States of Consciousness

Reflections on Chapter 4 of Jewish Meditation by Aryeh Kaplan.

Meditative states are usually hard, often impossible, to describe. Language is created through shared experiences, and meditation is a purely internal experience, so it makes sense that we lack the vocabulary.

Even so, it is possible to understand varying degrees of consciousness by starting with two very familiar states: Sleep and Awake.

We can expand this further – sometimes we feel drowsy, sometimes we feel alert. So we can see that there are at least two wakeful states of being. Also, we know that there are two states of sleep: NREM (quiet sleep) and REM (active sleep). So, based on this, it’s possible to understand:

  • Active sleep state
  • Quiet sleep state
  • Awake state
  • Alert state

Now that at least 4 states of consciousness are obvious to us, it’s not impossible to imagine additional states.

I don’t think of these as a ladder, gaining higher and higher states of being. Rather, think of consciousness as a tree – we can tune in (or branch out) to being more perceptive, more focused, more creative, calmer.

It appears to me as though there are two main boughs to this tree, which I refer to as hot and cold meditative states. Being hot allows you to give your full attention to a single task, laser-focused to the exclusion of all else. Being cold allows you to clear and calm your mind, allowing positive emotions and creative solutions to surface.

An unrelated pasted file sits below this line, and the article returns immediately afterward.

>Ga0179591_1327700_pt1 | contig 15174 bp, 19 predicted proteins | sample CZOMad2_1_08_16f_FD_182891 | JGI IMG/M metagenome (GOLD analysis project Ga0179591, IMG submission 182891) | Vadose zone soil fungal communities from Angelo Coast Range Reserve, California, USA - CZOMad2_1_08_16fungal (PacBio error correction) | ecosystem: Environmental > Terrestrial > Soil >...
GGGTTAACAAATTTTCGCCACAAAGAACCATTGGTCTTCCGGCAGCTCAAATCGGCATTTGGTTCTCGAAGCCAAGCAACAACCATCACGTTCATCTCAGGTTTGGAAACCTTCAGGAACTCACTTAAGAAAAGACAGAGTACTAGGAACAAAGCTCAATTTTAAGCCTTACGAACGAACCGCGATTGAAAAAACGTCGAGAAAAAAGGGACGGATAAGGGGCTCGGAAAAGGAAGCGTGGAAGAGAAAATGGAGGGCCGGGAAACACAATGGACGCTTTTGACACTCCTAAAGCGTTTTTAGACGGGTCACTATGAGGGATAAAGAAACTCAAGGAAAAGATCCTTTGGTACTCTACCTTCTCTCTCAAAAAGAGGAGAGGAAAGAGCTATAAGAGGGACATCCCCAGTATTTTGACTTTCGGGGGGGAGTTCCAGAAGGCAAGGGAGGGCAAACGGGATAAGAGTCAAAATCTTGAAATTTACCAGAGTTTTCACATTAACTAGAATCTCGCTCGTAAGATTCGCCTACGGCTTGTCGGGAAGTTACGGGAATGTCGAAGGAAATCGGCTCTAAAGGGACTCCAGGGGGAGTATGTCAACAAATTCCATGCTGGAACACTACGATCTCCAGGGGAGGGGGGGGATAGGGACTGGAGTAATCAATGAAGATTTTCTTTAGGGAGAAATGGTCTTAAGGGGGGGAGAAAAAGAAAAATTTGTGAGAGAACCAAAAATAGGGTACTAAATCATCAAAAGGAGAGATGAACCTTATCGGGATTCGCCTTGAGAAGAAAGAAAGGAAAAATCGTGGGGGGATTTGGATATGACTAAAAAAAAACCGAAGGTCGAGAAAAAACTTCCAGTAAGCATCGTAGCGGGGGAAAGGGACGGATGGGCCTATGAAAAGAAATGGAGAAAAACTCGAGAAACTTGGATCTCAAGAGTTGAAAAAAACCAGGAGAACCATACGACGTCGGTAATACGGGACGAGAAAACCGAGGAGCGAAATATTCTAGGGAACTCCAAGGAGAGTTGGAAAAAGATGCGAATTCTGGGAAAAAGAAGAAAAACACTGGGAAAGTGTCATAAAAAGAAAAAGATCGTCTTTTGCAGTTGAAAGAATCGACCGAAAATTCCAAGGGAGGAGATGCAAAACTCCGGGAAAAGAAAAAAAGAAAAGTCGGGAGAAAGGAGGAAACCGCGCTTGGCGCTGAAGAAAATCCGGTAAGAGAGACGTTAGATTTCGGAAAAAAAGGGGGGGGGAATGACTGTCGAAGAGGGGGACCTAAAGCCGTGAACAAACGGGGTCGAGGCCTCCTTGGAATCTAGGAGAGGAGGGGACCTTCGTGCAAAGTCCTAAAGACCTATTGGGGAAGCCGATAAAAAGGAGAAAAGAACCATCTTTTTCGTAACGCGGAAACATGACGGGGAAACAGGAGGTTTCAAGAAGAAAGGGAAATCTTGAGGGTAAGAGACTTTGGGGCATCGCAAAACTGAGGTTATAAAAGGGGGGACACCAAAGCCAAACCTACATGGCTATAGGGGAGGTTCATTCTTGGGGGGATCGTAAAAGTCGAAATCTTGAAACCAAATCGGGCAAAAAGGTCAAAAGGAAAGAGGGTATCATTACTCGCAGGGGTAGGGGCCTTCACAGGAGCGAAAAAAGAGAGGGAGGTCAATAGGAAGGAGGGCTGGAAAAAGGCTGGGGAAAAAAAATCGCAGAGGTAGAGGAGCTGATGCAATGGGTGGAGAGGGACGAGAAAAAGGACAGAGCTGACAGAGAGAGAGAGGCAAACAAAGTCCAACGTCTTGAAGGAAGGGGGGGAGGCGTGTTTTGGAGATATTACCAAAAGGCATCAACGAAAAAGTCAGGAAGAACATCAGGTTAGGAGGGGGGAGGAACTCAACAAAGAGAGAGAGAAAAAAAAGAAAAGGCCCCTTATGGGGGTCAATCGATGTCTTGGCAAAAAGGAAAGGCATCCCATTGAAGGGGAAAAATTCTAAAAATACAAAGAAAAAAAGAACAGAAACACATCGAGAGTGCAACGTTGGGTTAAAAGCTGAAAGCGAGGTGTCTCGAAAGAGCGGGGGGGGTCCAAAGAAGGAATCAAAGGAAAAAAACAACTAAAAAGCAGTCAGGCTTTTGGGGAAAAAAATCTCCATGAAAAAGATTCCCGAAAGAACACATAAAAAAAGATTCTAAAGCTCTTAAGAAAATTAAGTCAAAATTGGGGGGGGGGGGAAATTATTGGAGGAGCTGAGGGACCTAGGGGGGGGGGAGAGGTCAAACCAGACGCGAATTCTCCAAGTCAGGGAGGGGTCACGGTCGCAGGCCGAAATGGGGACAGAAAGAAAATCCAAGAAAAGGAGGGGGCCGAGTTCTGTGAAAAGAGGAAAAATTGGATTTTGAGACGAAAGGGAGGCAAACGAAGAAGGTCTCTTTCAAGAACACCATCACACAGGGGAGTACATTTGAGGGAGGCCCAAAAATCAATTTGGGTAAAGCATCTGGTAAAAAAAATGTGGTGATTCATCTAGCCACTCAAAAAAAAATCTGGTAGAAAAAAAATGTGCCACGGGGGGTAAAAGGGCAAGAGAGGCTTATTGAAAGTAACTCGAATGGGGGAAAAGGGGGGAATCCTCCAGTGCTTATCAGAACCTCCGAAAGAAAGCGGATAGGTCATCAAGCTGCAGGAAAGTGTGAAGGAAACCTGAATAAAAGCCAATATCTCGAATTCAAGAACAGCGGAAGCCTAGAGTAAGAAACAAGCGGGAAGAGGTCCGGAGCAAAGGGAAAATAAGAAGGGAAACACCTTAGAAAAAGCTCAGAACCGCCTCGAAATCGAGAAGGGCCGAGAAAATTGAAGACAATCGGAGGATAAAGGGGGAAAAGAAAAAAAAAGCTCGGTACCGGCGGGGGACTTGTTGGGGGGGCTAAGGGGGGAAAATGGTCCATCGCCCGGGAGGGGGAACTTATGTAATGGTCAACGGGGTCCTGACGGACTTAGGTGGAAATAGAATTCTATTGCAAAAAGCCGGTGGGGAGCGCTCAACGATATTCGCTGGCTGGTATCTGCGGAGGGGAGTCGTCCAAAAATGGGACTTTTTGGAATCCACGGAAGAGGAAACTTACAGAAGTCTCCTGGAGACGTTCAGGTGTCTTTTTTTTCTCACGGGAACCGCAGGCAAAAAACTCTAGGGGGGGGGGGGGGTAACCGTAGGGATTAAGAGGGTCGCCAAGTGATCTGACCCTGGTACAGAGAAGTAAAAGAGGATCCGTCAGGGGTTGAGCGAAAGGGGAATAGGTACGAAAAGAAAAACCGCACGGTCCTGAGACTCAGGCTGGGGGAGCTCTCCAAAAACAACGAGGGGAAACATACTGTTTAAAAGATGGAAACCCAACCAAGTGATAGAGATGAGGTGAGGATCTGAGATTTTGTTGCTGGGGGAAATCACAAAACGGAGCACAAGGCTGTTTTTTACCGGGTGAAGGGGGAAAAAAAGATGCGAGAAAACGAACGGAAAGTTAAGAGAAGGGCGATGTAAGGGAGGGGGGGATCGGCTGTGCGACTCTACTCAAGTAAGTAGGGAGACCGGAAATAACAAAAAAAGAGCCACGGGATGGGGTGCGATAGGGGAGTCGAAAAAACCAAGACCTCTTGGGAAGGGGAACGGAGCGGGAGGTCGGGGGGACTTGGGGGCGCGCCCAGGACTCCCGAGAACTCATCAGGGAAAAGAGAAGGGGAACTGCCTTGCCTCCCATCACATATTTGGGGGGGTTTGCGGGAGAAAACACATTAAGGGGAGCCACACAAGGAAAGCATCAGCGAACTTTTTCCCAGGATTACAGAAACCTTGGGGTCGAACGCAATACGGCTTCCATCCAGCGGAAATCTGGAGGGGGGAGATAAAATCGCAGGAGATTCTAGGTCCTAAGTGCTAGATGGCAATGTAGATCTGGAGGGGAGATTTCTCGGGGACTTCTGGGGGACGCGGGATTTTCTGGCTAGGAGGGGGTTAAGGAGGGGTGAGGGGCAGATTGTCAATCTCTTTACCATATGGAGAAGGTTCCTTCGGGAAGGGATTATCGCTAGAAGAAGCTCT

I have experienced a hot meditative state many times while programming. Being “in the zone”, also referred to as achieving “flow”, is a common experience for software developers, who become hyper-focused – locked-on with the whole body and mind (often ignoring hunger, thirst, and even the need to use the bathroom).

There’s a whole subreddit (unknowingly) dedicated to being in a cold meditative state: r/showerthoughts. Often our best ideas come to us we’re relaxed, with a quiet mind, such as in the shower or drifting off to sleep.

Author: Luke Carbis

Luke is learning to trust his intuition, value Practice over Theory, and write.